Weight charts and well-child care: How the pediatrician became the expert in child health

Research output: Contribution to journalArticle

16 Citations (Scopus)

Abstract

Weighing children became popular in the 1910s, when public health workers hoped to identify malnourished children based on weight. They measured tens of thousands of children in school halls and church basements, compared their results with standard weight charts, and reported evidence of widespread malnutrition. In the 1920s, physicians argued that a complete medical history and a physical examination, not just weight, were necessary to diagnose malnutrition. By the 1930s, the weight chart had become merely one of the many diagnostic tools used to monitor the health of well children in the physician's office. Weight charts remain an essential part of pediatric practice, but their history is more than a simple tale of scientific progress. This article explores how pediatrics emerged as a primary care specialty in the midst of conflict over the meaning of weight, the professional role of women in medicine, and the pediatrician's preeminence as a child health expert.

Original languageEnglish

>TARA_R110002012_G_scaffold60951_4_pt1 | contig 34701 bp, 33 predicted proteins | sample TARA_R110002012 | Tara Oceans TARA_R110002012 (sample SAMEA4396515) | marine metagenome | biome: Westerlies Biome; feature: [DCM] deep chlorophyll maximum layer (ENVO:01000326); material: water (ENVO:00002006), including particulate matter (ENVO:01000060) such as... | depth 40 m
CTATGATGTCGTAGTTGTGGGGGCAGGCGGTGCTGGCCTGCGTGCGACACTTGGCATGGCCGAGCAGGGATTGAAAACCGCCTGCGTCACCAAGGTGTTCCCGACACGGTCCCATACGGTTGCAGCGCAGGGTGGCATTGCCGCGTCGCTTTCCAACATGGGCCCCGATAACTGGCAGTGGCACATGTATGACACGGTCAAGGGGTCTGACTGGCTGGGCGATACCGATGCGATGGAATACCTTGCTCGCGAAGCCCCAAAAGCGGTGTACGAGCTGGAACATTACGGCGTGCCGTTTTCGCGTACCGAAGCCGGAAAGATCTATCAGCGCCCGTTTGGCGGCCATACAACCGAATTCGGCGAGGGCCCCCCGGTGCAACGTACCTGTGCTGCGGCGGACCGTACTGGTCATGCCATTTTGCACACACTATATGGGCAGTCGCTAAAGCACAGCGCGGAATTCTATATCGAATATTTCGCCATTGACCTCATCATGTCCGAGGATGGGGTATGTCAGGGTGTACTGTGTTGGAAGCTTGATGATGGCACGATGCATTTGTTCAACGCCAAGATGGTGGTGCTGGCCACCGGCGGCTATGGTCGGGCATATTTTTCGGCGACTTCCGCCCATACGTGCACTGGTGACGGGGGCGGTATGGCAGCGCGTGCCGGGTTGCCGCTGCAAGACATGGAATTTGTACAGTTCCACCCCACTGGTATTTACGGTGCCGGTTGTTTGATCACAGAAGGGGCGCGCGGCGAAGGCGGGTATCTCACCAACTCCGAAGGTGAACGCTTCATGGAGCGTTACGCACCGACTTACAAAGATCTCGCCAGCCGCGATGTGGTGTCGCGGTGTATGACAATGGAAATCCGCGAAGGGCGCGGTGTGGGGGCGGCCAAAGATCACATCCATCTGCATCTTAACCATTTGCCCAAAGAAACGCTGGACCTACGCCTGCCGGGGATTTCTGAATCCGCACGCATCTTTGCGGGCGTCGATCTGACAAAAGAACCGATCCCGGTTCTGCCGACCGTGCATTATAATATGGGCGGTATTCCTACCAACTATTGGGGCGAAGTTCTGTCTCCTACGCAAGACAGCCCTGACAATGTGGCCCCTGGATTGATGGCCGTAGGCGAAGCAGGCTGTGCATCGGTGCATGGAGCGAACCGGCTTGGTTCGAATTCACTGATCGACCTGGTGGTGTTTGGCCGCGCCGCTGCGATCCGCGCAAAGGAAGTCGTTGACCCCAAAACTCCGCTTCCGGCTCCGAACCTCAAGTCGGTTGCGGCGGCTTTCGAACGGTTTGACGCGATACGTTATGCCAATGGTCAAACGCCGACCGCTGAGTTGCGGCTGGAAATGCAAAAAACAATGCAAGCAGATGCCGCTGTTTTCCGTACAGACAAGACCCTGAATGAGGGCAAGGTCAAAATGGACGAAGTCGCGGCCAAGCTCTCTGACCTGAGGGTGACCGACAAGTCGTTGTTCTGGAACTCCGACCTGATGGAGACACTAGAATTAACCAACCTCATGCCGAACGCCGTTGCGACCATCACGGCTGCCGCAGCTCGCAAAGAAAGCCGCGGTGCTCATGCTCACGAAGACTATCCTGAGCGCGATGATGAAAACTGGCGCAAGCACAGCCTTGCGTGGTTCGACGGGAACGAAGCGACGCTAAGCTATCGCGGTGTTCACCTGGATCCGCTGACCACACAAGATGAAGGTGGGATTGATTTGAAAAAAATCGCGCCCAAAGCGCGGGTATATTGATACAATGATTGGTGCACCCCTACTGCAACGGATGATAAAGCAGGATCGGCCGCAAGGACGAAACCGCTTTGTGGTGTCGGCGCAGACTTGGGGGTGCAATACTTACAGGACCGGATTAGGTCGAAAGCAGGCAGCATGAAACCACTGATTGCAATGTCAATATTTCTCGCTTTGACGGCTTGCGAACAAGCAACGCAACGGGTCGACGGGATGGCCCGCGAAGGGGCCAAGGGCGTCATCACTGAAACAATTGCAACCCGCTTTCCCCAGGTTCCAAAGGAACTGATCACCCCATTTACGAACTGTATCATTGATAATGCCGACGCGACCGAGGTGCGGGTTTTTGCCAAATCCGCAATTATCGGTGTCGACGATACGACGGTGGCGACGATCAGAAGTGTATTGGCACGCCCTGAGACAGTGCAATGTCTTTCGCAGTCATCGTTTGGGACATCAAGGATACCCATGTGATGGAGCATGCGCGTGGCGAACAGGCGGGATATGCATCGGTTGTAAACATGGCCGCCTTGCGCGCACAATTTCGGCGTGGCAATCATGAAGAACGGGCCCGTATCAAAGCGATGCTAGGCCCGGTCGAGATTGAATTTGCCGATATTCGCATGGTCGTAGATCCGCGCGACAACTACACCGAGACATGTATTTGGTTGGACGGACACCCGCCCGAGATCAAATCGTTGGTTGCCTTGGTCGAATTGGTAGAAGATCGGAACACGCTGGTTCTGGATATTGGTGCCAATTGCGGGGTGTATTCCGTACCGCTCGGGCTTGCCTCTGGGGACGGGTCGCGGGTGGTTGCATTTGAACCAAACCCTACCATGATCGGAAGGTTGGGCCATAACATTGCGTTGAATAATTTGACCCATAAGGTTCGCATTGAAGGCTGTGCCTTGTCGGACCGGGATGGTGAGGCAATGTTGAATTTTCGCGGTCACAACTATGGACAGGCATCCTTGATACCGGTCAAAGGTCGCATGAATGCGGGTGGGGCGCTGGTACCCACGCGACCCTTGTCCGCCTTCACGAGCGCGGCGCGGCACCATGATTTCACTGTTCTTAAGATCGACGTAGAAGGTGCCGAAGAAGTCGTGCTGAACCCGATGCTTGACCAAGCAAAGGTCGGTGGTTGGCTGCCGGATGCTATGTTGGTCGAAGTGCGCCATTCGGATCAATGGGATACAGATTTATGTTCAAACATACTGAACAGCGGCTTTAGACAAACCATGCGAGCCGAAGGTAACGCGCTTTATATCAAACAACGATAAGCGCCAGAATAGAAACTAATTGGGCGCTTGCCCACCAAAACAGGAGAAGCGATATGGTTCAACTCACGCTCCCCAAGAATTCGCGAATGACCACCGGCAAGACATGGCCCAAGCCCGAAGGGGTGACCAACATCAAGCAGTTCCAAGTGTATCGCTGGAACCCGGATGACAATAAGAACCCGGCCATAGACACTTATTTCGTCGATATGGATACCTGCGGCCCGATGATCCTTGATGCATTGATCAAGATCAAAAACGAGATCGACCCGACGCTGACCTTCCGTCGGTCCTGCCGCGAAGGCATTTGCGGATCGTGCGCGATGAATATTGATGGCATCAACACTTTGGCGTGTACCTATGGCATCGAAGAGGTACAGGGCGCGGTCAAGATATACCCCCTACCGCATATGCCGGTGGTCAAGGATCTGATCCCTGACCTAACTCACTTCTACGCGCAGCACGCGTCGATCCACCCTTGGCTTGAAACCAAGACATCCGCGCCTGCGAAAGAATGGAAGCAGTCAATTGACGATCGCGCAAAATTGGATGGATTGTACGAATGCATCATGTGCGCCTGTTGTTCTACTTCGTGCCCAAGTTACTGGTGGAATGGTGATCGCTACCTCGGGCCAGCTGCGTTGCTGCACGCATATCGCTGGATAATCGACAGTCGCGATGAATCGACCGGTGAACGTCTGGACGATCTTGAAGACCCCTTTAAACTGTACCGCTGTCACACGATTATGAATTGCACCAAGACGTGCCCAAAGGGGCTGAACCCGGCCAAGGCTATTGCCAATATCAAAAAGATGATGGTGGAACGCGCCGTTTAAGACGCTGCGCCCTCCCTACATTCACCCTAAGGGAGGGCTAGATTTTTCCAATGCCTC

Pages (from-to)1385-1389
Number of pages5
JournalArchives of Pediatrics and Adolescent Medicine
Volume155
Issue number12
StatePublished - Dec 27 2001

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Child Care
Weights and Measures
Malnutrition
Pediatrics
Professional Role
Physicians' Offices
Physical Examination
Child Health
Pediatricians
Primary Health Care
Public Health
History
Medicine
Physicians

ASJC Scopus subject areas

  • Pediatrics, Perinatology, and Child Health

Cite this

Weight charts and well-child care : How the pediatrician became the expert in child health. / Brosco, Jeffrey P.

In: Archives of Pediatrics and Adolescent Medicine, Vol. 155, No. 12, 27.12.2001, p. 1385-1389.

Research output: Contribution to journalArticle

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